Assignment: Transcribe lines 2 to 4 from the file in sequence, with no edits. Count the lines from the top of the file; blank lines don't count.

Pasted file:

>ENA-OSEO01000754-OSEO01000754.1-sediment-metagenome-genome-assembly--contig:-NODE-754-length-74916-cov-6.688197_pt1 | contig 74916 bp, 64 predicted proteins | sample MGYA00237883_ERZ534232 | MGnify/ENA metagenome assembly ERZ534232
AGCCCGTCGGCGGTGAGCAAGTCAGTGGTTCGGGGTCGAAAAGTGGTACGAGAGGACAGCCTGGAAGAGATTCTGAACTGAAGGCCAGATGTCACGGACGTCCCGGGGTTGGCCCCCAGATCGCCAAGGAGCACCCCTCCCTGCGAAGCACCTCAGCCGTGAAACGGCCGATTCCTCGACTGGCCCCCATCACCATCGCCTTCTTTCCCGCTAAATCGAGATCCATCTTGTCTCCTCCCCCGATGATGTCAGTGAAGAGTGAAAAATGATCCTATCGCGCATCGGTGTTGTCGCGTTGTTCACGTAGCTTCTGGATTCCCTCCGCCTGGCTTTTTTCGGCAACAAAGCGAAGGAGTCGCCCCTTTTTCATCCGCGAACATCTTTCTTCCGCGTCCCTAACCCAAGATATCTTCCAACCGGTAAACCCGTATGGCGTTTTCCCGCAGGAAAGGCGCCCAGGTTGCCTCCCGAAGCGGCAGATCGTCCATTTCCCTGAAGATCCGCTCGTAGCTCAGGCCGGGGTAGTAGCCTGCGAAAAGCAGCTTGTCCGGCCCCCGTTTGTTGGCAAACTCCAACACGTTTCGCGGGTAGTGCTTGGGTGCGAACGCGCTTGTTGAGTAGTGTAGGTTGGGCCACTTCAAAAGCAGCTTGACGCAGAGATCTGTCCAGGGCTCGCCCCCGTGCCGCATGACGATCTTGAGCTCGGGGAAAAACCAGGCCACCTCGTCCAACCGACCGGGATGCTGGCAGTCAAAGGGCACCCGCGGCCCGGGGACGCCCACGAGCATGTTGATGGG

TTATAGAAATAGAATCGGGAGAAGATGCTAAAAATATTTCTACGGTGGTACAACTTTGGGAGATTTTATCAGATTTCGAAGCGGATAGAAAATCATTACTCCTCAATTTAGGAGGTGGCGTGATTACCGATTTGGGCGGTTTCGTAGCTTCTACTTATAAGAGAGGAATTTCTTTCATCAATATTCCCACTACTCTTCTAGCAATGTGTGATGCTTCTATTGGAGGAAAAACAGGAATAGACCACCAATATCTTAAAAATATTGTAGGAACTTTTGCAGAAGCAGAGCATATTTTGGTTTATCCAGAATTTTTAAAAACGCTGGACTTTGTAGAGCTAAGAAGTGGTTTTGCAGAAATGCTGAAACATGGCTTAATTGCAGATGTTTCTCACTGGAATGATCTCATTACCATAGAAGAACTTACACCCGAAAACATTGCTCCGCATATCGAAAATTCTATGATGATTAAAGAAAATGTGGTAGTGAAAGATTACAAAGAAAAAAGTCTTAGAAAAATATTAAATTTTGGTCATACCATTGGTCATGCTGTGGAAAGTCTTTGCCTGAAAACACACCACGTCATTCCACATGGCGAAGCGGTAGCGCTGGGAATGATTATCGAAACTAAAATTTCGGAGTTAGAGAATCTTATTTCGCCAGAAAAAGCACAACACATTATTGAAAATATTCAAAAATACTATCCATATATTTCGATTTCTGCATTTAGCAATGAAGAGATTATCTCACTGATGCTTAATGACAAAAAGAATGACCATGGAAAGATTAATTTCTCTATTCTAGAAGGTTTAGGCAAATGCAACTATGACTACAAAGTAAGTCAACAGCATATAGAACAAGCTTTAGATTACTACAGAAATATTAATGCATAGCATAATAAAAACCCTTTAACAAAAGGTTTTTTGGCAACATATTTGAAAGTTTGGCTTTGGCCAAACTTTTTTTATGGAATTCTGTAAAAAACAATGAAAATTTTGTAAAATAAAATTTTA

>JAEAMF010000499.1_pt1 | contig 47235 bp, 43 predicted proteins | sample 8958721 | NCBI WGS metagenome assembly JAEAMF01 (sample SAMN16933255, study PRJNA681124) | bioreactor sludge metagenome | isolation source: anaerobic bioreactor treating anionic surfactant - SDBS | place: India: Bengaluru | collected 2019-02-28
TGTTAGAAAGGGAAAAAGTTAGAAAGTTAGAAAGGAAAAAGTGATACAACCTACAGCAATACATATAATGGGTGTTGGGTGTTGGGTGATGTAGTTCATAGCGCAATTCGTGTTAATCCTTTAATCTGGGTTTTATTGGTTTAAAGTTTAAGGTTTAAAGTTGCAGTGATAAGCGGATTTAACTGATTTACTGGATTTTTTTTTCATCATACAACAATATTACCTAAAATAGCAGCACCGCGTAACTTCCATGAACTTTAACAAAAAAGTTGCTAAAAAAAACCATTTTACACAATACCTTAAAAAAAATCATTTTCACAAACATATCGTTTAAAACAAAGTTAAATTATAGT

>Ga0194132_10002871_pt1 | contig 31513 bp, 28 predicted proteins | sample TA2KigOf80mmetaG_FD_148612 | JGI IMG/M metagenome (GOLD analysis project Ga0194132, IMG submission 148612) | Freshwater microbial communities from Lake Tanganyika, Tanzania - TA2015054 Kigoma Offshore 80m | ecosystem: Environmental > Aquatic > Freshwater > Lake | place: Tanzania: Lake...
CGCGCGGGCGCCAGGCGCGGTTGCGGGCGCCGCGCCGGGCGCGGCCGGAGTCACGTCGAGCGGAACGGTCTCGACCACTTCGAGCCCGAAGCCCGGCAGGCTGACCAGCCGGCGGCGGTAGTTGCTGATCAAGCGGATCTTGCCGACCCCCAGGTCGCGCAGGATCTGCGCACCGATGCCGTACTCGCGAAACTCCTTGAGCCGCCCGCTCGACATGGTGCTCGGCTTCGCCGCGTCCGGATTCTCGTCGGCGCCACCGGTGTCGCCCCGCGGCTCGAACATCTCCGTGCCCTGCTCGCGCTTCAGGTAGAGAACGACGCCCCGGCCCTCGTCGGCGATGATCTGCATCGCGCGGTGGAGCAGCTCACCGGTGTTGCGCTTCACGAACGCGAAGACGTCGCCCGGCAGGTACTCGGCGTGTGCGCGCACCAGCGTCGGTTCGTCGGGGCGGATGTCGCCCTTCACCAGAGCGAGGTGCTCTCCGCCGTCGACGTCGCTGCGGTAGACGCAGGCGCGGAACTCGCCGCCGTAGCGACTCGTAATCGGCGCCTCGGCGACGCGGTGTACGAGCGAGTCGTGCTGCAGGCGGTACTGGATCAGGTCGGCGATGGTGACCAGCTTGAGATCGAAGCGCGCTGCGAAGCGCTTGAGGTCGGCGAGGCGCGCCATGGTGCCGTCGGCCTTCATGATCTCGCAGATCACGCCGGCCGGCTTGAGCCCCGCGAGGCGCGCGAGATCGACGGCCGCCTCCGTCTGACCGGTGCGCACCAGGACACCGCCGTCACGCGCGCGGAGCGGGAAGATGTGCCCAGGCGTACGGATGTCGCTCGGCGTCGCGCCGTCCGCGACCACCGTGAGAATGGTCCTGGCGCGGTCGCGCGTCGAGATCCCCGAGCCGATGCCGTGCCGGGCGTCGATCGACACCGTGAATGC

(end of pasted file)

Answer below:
AGCCCGTCGGCGGTGAGCAAGTCAGTGGTTCGGGGTCGAAAAGTGGTACGAGAGGACAGCCTGGAAGAGATTCTGAACTGAAGGCCAGATGTCACGGACGTCCCGGGGTTGGCCCCCAGATCGCCAAGGAGCACCCCTCCCTGCGAAGCACCTCAGCCGTGAAACGGCCGATTCCTCGACTGGCCCCCATCACCATCGCCTTCTTTCCCGCTAAATCGAGATCCATCTTGTCTCCTCCCCCGATGATGTCAGTGAAGAGTGAAAAATGATCCTATCGCGCATCGGTGTTGTCGCGTTGTTCACGTAGCTTCTGGATTCCCTCCGCCTGGCTTTTTTCGGCAACAAAGCGAAGGAGTCGCCCCTTTTTCATCCGCGAACATCTTTCTTCCGCGTCCCTAACCCAAGATATCTTCCAACCGGTAAACCCGTATGGCGTTTTCCCGCAGGAAAGGCGCCCAGGTTGCCTCCCGAAGCGGCAGATCGTCCATTTCCCTGAAGATCCGCTCGTAGCTCAGGCCGGGGTAGTAGCCTGCGAAAAGCAGCTTGTCCGGCCCCCGTTTGTTGGCAAACTCCAACACGTTTCGCGGGTAGTGCTTGGGTGCGAACGCGCTTGTTGAGTAGTGTAGGTTGGGCCACTTCAAAAGCAGCTTGACGCAGAGATCTGTCCAGGGCTCGCCCCCGTGCCGCATGACGATCTTGAGCTCGGGGAAAAACCAGGCCACCTCGTCCAACCGACCGGGATGCTGGCAGTCAAAGGGCACCCGCGGCCCGGGGACGCCCACGAGCATGTTGATGGG

TTATAGAAATAGAATCGGGAGAAGATGCTAAAAATATTTCTACGGTGGTACAACTTTGGGAGATTTTATCAGATTTCGAAGCGGATAGAAAATCATTACTCCTCAATTTAGGAGGTGGCGTGATTACCGATTTGGGCGGTTTCGTAGCTTCTACTTATAAGAGAGGAATTTCTTTCATCAATATTCCCACTACTCTTCTAGCAATGTGTGATGCTTCTATTGGAGGAAAAACAGGAATAGACCACCAATATCTTAAAAATATTGTAGGAACTTTTGCAGAAGCAGAGCATATTTTGGTTTATCCAGAATTTTTAAAAACGCTGGACTTTGTAGAGCTAAGAAGTGGTTTTGCAGAAATGCTGAAACATGGCTTAATTGCAGATGTTTCTCACTGGAATGATCTCATTACCATAGAAGAACTTACACCCGAAAACATTGCTCCGCATATCGAAAATTCTATGATGATTAAAGAAAATGTGGTAGTGAAAGATTACAAAGAAAAAAGTCTTAGAAAAATATTAAATTTTGGTCATACCATTGGTCATGCTGTGGAAAGTCTTTGCCTGAAAACACACCACGTCATTCCACATGGCGAAGCGGTAGCGCTGGGAATGATTATCGAAACTAAAATTTCGGAGTTAGAGAATCTTATTTCGCCAGAAAAAGCACAACACATTATTGAAAATATTCAAAAATACTATCCATATATTTCGATTTCTGCATTTAGCAATGAAGAGATTATCTCACTGATGCTTAATGACAAAAAGAATGACCATGGAAAGATTAATTTCTCTATTCTAGAAGGTTTAGGCAAATGCAACTATGACTACAAAGTAAGTCAACAGCATATAGAACAAGCTTTAGATTACTACAGAAATATTAATGCATAGCATAATAAAAACCCTTTAACAAAAGGTTTTTTGGCAACATATTTGAAAGTTTGGCTTTGGCCAAACTTTTTTTATGGAATTCTGTAAAAAACAATGAAAATTTTGTAAAATAAAATTTTA

>JAEAMF010000499.1_pt1 | contig 47235 bp, 43 predicted proteins | sample 8958721 | NCBI WGS metagenome assembly JAEAMF01 (sample SAMN16933255, study PRJNA681124) | bioreactor sludge metagenome | isolation source: anaerobic bioreactor treating anionic surfactant - SDBS | place: India: Bengaluru | collected 2019-02-28